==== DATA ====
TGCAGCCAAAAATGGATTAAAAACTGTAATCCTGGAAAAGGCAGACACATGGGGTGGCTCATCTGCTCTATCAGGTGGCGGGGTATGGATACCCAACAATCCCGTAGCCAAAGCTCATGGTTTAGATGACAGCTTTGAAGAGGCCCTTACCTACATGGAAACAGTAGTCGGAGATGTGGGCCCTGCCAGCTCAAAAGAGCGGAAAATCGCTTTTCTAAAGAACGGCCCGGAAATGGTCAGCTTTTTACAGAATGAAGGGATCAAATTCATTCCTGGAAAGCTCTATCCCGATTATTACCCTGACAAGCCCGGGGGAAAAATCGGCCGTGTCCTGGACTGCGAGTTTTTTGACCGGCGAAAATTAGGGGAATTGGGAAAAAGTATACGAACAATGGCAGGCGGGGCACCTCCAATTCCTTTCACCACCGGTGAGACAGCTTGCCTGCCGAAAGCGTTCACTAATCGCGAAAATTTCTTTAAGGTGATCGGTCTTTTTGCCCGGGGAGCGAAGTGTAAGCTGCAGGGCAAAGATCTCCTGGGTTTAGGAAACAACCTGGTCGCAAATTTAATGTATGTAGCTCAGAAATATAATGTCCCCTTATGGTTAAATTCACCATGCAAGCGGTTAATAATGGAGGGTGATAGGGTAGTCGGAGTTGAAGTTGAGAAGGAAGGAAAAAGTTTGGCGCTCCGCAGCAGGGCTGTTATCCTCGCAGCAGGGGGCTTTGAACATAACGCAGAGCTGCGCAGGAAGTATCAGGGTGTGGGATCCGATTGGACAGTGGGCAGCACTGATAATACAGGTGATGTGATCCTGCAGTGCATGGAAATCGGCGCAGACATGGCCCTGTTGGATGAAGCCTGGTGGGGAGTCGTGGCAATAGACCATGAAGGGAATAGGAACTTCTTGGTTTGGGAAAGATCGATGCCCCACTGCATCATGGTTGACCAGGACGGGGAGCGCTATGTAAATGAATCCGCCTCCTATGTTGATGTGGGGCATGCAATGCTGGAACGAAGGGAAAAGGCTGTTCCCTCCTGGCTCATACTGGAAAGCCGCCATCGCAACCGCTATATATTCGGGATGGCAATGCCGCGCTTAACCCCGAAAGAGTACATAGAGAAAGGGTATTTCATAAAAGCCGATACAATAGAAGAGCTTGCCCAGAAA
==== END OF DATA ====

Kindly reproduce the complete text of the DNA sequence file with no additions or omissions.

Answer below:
TGCAGCCAAAAATGGATTAAAAACTGTAATCCTGGAAAAGGCAGACACATGGGGTGGCTCATCTGCTCTATCAGGTGGCGGGGTATGGATACCCAACAATCCCGTAGCCAAAGCTCATGGTTTAGATGACAGCTTTGAAGAGGCCCTTACCTACATGGAAACAGTAGTCGGAGATGTGGGCCCTGCCAGCTCAAAAGAGCGGAAAATCGCTTTTCTAAAGAACGGCCCGGAAATGGTCAGCTTTTTACAGAATGAAGGGATCAAATTCATTCCTGGAAAGCTCTATCCCGATTATTACCCTGACAAGCCCGGGGGAAAAATCGGCCGTGTCCTGGACTGCGAGTTTTTTGACCGGCGAAAATTAGGGGAATTGGGAAAAAGTATACGAACAATGGCAGGCGGGGCACCTCCAATTCCTTTCACCACCGGTGAGACAGCTTGCCTGCCGAAAGCGTTCACTAATCGCGAAAATTTCTTTAAGGTGATCGGTCTTTTTGCCCGGGGAGCGAAGTGTAAGCTGCAGGGCAAAGATCTCCTGGGTTTAGGAAACAACCTGGTCGCAAATTTAATGTATGTAGCTCAGAAATATAATGTCCCCTTATGGTTAAATTCACCATGCAAGCGGTTAATAATGGAGGGTGATAGGGTAGTCGGAGTTGAAGTTGAGAAGGAAGGAAAAAGTTTGGCGCTCCGCAGCAGGGCTGTTATCCTCGCAGCAGGGGGCTTTGAACATAACGCAGAGCTGCGCAGGAAGTATCAGGGTGTGGGATCCGATTGGACAGTGGGCAGCACTGATAATACAGGTGATGTGATCCTGCAGTGCATGGAAATCGGCGCAGACATGGCCCTGTTGGATGAAGCCTGGTGGGGAGTCGTGGCAATAGACCATGAAGGGAATAGGAACTTCTTGGTTTGGGAAAGATCGATGCCCCACTGCATCATGGTTGACCAGGACGGGGAGCGCTATGTAAATGAATCCGCCTCCTATGTTGATGTGGGGCATGCAATGCTGGAACGAAGGGAAAAGGCTGTTCCCTCCTGGCTCATACTGGAAAGCCGCCATCGCAACCGCTATATATTCGGGATGGCAATGCCGCGCTTAACCCCGAAAGAGTACATAGAGAAAGGGTATTTCATAAAAGCCGATACAATAGAAGAGCTTGCCCAGAAA